You turn up with your driver’s license, but the clerk argues it isn’t acceptable because it could have been forged. You show him your passport, and he argues the picture might be you, but it could also be another person who looks like you. You show him a utility bill with your name and address on it, but he argues that you could have forged it at home with a word processor and printer.
     All of the statements made by the clerk are true. You could have done all of those things. But if you weren’t able to walk out of the post office with your parcel, I think you’d be entitled to suspect that the clerk had a grudge against you. After all, you presented three lines of evidence for your identity, even though only one form of proof was required, but all three were rejected by the clerk, with arguments that were perfectly valid in themselves.
     It has been said that extraordinary claims require extraordinary evidence. Now, whether the existence of God really qualifies as an “extraordinary claim” is debatable, but for the purpose of this letter, let’s just assume it is. Either way, the statement isn’t that useful, because it doesn’t define what “extraordinary evidence” actually is. If the skeptical clerk at our imaginary post office demanded extraordinary evidence of your identity, what exactly would you show him that he couldn’t reject?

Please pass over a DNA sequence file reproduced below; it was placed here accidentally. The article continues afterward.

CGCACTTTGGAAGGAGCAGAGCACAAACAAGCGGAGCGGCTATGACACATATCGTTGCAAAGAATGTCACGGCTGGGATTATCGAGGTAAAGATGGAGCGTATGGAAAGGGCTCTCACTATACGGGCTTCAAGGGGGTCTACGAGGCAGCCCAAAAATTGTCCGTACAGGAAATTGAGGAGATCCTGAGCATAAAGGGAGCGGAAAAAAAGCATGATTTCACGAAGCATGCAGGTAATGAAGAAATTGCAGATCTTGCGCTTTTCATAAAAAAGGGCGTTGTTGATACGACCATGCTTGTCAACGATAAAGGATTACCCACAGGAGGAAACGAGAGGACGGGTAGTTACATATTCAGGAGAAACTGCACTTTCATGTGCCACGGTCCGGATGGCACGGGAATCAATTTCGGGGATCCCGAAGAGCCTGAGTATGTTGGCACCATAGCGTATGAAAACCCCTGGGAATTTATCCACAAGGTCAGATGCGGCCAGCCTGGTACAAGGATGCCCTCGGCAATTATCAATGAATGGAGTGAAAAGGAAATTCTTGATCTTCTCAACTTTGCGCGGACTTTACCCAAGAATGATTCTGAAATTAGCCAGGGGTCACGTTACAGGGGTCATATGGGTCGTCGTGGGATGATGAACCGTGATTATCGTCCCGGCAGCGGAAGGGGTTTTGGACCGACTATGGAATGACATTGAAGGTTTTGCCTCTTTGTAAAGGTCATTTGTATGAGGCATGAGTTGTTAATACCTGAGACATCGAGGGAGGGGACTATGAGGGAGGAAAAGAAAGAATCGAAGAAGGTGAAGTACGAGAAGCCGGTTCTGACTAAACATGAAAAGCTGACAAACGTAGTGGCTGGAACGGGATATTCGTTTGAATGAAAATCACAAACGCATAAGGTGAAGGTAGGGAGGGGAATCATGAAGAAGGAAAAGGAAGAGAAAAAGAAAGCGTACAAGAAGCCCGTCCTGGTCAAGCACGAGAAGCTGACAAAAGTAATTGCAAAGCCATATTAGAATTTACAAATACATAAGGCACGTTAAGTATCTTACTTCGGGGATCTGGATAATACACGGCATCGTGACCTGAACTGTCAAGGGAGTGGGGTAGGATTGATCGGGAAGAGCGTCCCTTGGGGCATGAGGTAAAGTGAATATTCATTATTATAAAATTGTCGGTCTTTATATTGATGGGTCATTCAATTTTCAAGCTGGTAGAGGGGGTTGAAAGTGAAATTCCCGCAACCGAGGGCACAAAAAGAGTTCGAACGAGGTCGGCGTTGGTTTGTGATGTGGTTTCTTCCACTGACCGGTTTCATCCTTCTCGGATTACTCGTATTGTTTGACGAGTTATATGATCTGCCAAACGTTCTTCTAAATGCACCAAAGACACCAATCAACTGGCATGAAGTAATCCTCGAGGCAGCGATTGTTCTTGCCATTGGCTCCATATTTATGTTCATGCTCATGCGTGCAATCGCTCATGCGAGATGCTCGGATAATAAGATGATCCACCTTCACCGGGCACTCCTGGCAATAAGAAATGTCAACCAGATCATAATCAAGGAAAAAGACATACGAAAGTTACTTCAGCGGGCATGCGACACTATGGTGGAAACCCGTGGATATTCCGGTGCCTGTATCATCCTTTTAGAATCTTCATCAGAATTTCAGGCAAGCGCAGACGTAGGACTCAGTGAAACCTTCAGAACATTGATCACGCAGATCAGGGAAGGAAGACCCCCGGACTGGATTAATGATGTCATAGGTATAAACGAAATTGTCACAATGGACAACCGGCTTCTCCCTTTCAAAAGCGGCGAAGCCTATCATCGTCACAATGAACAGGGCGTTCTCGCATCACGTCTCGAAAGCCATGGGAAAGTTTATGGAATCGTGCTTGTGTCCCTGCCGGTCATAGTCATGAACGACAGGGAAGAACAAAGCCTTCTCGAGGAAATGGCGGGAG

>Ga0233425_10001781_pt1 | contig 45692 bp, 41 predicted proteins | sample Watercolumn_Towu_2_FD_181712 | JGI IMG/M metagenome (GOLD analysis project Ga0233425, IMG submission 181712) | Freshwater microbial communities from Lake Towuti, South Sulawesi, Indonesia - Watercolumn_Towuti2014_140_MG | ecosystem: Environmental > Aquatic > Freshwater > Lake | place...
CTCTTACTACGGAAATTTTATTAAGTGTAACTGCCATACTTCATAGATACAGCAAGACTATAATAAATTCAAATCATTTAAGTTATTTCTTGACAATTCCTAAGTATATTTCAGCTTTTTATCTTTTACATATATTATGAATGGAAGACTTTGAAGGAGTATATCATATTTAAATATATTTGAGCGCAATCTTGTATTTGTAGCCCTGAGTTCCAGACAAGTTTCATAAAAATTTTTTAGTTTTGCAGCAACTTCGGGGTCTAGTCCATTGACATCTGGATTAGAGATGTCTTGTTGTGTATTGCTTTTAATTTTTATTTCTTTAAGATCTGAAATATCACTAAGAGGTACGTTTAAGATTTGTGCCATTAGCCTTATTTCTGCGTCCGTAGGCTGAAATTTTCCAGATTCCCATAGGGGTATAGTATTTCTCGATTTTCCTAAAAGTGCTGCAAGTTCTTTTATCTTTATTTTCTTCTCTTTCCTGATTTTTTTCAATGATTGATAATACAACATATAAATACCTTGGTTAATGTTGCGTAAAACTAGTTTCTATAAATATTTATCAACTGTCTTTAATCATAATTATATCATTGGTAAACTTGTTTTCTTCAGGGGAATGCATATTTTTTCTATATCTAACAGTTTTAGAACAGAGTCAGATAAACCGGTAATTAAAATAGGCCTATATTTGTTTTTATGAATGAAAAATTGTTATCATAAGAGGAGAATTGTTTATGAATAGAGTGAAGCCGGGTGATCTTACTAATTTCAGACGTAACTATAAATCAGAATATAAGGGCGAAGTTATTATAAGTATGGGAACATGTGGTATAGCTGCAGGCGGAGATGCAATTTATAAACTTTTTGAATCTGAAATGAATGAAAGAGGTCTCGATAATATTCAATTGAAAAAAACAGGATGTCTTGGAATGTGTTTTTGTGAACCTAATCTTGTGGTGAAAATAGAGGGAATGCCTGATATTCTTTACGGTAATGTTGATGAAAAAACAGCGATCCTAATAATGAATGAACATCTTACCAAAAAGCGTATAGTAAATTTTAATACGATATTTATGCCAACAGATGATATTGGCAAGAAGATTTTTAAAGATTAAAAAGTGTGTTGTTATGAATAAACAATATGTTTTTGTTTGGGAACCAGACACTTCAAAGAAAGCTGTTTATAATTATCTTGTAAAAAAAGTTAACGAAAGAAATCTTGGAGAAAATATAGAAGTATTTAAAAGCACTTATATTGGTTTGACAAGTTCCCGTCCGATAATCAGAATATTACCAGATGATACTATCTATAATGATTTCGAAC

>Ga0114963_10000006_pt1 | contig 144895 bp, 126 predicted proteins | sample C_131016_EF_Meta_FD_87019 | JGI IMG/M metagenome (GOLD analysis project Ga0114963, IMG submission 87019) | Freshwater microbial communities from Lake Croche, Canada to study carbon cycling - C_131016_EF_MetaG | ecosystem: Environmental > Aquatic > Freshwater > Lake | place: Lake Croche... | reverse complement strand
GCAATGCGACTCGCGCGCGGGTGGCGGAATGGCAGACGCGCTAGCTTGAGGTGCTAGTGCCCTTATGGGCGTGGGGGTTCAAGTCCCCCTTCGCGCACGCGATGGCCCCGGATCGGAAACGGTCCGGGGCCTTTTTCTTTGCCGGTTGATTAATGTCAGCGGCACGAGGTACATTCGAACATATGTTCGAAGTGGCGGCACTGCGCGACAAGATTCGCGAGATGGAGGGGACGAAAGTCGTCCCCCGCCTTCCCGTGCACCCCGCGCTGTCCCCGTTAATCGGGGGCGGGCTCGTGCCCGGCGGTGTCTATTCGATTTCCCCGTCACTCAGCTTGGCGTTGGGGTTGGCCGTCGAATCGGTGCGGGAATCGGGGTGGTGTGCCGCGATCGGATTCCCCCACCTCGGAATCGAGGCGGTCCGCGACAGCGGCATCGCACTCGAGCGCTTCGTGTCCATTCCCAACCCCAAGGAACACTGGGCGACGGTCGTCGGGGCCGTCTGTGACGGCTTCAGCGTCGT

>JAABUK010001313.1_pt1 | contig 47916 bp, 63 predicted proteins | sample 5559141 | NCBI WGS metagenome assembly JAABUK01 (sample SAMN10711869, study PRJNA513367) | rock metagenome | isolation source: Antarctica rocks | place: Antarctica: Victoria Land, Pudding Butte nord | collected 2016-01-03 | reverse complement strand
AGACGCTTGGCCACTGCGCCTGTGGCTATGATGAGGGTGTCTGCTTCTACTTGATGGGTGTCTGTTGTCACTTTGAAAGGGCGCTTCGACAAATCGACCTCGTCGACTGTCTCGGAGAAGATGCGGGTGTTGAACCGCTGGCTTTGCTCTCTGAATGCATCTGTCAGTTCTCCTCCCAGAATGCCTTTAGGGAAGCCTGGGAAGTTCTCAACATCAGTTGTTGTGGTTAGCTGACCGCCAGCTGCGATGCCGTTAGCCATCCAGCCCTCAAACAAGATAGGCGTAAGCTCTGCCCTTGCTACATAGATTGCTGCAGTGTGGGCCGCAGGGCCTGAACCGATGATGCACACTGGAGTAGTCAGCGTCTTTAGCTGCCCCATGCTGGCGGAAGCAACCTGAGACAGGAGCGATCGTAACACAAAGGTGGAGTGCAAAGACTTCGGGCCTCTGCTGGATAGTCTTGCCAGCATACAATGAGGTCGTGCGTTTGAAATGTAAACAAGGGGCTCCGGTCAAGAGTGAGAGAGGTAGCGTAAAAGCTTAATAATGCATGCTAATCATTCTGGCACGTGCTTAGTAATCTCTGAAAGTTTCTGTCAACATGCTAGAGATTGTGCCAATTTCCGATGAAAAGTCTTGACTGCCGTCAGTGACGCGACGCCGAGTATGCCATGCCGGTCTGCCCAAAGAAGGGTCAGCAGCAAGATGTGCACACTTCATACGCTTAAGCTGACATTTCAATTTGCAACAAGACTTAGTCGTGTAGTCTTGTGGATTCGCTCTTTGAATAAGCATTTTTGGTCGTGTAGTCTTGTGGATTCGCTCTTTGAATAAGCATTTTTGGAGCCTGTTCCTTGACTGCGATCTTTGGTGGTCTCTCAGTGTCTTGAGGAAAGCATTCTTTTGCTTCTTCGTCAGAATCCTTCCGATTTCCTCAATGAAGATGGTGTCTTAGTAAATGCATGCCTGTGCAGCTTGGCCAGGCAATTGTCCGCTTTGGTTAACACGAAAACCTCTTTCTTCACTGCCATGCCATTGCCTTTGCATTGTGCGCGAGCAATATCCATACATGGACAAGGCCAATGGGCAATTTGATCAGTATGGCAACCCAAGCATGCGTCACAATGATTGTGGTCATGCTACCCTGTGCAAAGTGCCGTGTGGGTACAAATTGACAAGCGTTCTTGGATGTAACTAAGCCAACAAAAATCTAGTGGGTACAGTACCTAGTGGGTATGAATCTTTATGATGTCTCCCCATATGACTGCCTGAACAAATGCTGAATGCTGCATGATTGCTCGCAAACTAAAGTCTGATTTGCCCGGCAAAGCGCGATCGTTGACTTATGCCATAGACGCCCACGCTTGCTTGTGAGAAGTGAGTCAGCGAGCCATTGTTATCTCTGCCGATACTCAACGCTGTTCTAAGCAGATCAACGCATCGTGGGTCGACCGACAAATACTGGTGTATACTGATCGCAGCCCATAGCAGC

Any evidence, no matter how extraordinary, could still be rejected. God could turn up on your doorstep in the middle of the night, presenting you with a cosmic light show, but you could still reject this, arguing he was a magician, or the show was a projection or trick of your mind; and besides, why would the Creator of the heavens and the Earth show up on your doorstep at such an unsociable hour?
     It is therefore important to consider, in advance, what you would accept as valid evidence for the existence of God. If you don’t already have a set of criteria for what constitutes valid evidence, how will you recognize it when it comes along? For example, if it could be shown that particle physics had been revealed to an ancient prophet of God, would this be considered acceptable evidence? If not, I would suggest thinking more about the important question I raised a few moments ago, before reading on. | Contents | Previous Chapter | Next Chapter >>>